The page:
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Exercise 3. Complete the waiter’s half of the dialogue, using the prompts in brackets. You can also enlarge customer’s remarks. Then act out the dialogue in pairs.




WAITER: (Evening.)

CUSTOMER: Good evening.

WAITER: (Two?)

CUSTOMER: Yes, please.

WAITER: (Aperitif?)

CUSTOMER: No, thanks.

WAITER: (Menu.)

CUSTOMER: Thanks.

WAITER: (Order?)

CUSTOMER: Well, I’m not quite sure what to have.

WAITER: (The veal?)

CUSTOMER: All right. I’ll have that.

WAITER: (To start?)

CUSTOMER: Almond soup, please.

WAITER: (Wine?)

CUSTOMER: Yes. A bottle of house white, please.

WAITER: (All right?)

CUSTOMER: Yes, thanks. Delicious.

WAITER: (Dessert?)

CUSTOMER: Hazelnut gâteau for me, I think.

WAITER: (Coffee?)

CUSTOMER: Yeas, thanks. That would be nice.

Unit 2. MONEY MATTERS

 

Bing: Hi, John. How are you?

John: Not so good. Life is getting more difficult.

Bing: That’s bad news. What’s the problem?

John: I’m short of money. Could you lend me some cash?

Bing: Sure. How much do you want?

John: Well, my parents are sending me a hundred marks.

Bing: That’s about forty pounds. I can’t lend you more than twenty.

John: That’s fine. I might borrow the rest from Ann.

Bing: O’key. I could get some money from the cash-point this afternoon. You can come with me.

John: Is it far?

Bing: No, it’s just down the road.

John: All right, I might come then.

At the cash dispenser

John: I haven’t got a cash card.

Bing: You should get one. They’re more useful than cheques. You can get money twenty-four hours a day, and at the weekend.

John: I’ve got a bank account in Germany, but I really must get an EC card.

Bing: Yes, then you haven’t got to change money – or borrow it! Here you are – two ten-pond notes.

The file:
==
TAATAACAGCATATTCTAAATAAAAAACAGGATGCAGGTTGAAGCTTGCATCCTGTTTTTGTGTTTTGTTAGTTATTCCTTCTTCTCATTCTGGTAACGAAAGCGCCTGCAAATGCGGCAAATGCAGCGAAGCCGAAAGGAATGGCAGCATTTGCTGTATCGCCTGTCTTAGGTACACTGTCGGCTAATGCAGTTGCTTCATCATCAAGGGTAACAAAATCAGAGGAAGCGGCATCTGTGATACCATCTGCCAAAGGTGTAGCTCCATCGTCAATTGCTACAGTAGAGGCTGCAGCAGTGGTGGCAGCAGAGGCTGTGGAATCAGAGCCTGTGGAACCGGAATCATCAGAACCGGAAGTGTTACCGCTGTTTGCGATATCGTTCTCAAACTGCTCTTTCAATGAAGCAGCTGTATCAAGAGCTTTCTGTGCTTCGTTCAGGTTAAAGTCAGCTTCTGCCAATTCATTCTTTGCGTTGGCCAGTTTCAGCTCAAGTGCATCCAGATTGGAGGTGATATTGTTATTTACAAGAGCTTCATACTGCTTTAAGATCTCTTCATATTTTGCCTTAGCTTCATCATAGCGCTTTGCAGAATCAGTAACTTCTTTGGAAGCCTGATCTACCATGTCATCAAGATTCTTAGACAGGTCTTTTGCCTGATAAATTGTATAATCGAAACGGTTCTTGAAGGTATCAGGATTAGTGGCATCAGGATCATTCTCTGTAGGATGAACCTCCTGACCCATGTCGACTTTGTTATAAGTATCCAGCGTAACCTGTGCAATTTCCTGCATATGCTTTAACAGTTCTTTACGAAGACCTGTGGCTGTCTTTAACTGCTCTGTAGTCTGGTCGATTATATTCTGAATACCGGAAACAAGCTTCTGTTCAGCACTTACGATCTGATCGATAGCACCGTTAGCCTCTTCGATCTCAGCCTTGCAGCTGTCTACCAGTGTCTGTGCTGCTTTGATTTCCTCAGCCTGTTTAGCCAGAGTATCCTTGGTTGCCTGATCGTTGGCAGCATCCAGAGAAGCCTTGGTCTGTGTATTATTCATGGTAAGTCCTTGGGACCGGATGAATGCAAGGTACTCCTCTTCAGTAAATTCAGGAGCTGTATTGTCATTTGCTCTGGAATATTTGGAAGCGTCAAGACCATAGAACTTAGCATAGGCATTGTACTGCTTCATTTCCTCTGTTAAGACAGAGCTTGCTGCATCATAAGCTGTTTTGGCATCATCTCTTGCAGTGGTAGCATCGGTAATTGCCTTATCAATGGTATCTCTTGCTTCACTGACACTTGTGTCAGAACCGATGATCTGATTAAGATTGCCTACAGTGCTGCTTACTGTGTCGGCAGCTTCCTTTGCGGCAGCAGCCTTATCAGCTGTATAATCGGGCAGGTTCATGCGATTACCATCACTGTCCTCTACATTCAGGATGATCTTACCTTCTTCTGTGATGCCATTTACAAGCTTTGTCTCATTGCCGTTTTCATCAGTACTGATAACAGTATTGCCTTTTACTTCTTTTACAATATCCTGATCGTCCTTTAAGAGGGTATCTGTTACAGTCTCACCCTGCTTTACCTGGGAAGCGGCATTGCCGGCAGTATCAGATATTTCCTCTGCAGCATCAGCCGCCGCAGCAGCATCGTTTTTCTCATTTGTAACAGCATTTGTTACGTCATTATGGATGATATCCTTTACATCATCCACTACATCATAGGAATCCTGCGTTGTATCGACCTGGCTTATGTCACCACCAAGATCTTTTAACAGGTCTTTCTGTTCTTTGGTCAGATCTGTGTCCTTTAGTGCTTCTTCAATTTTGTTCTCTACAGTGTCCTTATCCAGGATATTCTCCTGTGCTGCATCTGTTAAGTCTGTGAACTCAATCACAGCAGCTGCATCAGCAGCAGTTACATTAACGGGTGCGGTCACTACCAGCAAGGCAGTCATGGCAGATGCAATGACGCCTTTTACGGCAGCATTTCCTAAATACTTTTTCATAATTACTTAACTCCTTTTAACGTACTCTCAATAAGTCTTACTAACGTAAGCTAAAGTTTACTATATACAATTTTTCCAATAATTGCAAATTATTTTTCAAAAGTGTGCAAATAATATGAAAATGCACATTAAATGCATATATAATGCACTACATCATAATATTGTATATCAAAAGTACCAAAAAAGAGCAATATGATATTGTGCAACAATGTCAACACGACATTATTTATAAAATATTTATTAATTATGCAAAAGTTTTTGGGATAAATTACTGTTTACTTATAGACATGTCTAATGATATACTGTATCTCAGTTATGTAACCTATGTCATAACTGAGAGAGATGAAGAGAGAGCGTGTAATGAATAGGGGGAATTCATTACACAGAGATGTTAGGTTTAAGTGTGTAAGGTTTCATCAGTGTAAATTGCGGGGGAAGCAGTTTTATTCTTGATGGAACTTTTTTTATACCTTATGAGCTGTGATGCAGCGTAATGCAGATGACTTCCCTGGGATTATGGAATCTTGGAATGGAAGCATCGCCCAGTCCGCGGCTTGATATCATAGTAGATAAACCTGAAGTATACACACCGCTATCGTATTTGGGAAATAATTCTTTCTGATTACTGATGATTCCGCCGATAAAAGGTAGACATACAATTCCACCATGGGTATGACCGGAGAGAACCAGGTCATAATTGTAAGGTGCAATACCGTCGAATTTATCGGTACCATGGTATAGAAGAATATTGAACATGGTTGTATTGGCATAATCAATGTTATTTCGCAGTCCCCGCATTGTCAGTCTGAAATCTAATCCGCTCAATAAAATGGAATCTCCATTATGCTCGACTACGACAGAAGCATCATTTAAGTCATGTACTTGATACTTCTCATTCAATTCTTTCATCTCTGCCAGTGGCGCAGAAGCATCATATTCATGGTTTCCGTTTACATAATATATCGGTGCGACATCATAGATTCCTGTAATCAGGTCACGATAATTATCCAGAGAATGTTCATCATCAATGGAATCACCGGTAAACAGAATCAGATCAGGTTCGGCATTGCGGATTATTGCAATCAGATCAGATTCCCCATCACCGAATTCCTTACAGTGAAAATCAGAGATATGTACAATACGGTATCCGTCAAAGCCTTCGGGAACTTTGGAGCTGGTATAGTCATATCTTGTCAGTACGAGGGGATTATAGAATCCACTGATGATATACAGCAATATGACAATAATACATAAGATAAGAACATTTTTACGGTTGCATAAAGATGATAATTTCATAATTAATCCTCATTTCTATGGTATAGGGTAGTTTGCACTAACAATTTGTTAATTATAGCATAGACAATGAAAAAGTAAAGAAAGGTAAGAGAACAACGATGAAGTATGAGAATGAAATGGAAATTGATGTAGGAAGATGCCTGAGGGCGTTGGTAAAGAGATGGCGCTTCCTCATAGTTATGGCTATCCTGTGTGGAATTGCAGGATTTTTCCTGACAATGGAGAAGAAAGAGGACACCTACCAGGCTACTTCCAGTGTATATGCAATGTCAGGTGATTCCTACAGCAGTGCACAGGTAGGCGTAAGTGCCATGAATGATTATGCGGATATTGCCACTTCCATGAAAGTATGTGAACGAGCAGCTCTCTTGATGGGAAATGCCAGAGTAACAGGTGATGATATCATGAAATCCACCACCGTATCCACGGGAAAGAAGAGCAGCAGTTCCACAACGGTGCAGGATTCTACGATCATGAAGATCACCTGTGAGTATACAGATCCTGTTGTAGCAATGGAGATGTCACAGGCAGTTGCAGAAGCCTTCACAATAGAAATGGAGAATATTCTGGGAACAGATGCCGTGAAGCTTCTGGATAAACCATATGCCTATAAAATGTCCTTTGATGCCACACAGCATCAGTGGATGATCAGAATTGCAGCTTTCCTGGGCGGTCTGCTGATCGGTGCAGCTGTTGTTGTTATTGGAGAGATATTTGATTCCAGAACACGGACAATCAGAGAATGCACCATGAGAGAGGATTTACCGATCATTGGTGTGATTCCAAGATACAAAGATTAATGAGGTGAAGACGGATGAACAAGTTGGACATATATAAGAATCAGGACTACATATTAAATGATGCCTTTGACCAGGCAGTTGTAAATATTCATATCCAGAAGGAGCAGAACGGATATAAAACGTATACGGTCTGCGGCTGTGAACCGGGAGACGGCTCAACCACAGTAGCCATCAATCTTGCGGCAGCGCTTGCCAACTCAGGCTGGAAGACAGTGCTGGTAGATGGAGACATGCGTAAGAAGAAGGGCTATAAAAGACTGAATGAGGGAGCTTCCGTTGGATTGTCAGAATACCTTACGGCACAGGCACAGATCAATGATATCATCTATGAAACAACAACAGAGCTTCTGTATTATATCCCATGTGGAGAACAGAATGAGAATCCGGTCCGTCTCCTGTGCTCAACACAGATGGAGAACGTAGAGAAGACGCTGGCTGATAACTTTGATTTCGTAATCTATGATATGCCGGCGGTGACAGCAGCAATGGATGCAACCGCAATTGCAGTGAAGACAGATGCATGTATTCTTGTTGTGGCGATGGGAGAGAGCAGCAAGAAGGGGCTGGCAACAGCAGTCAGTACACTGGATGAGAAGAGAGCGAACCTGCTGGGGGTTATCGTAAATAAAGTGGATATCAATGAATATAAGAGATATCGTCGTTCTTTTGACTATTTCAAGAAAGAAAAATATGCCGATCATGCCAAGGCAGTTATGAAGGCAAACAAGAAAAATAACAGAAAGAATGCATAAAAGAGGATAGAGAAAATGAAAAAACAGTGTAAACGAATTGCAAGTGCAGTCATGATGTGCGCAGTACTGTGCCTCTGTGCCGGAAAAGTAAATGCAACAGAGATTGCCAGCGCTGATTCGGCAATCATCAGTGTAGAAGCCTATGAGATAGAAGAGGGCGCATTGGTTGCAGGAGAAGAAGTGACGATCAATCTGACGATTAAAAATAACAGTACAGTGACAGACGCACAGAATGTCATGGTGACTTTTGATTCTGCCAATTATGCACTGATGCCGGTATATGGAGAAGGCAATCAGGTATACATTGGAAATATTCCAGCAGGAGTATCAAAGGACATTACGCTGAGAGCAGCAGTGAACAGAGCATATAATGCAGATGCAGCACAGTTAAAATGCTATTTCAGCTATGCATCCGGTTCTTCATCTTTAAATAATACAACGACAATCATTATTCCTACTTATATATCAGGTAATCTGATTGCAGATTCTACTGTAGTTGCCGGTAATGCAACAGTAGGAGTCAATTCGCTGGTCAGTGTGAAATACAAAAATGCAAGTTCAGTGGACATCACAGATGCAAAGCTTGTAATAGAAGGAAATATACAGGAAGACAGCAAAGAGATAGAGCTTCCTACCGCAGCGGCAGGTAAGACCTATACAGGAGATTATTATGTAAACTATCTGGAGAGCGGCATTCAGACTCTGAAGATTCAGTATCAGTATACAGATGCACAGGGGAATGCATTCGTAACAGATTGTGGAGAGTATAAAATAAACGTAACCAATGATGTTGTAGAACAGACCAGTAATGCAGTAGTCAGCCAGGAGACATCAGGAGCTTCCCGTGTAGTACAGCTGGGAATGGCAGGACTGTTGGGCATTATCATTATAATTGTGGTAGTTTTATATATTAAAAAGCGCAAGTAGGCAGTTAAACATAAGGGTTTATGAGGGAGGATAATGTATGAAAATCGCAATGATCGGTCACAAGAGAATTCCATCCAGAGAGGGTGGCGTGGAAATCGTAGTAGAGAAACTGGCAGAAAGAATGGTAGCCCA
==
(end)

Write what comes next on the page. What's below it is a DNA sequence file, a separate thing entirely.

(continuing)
Active Vocabulary

bank (deposit) account / discount

to make /earn money

to earn one's living

to borrow (from) / ant. to lend

bureau de change

cash (a cash card)

a cash-point

to change / to exchange (change n.)

the exchange rate

a bill / (by) cheque

a credit card / EC card

currency

a (bank)note
a ten-pound note (but ten pounds)

fifty pence (50p) / a fifty-pence piece

a coin

to be short of (money, time, etc.)

to spend £££ (on) smth.
to pay (for) smth.

to cost
to charge free (of charge)

to waste / ant. to save (up)

to afford

to be worth smth. / doing smth.

value

cost of living - how much people pay for things

standard of living - the level of money and comfort people have

commission (interest)

salary

wages

perks / bonus

tip

savings

free cheap reasonable quite / very / incredibly expensive


Practical Assignment

Exercise 1. Fill in the gaps using the past tense of verbs from the box.

buy spend lose pay cost sell win waste find give

1. My car was five years old, so I................ it and................ a new one.

2. I was very sad when I................ my watch in the street. It was a present from my wife and it................ her a lot of money. Fortunately, somebody......... it the next day and took it to a Police Station.

3. I................ over £2,000 for my computer, but it isn't worth very much now.

4. My father................ me £50 last week but I................ most of it on a ticket for a concert on Friday.

5. Last week somebody................ £lm in a game on television. It was incredibly exciting.

6. I'm afraid I............... my money on those CDs because I never play them.





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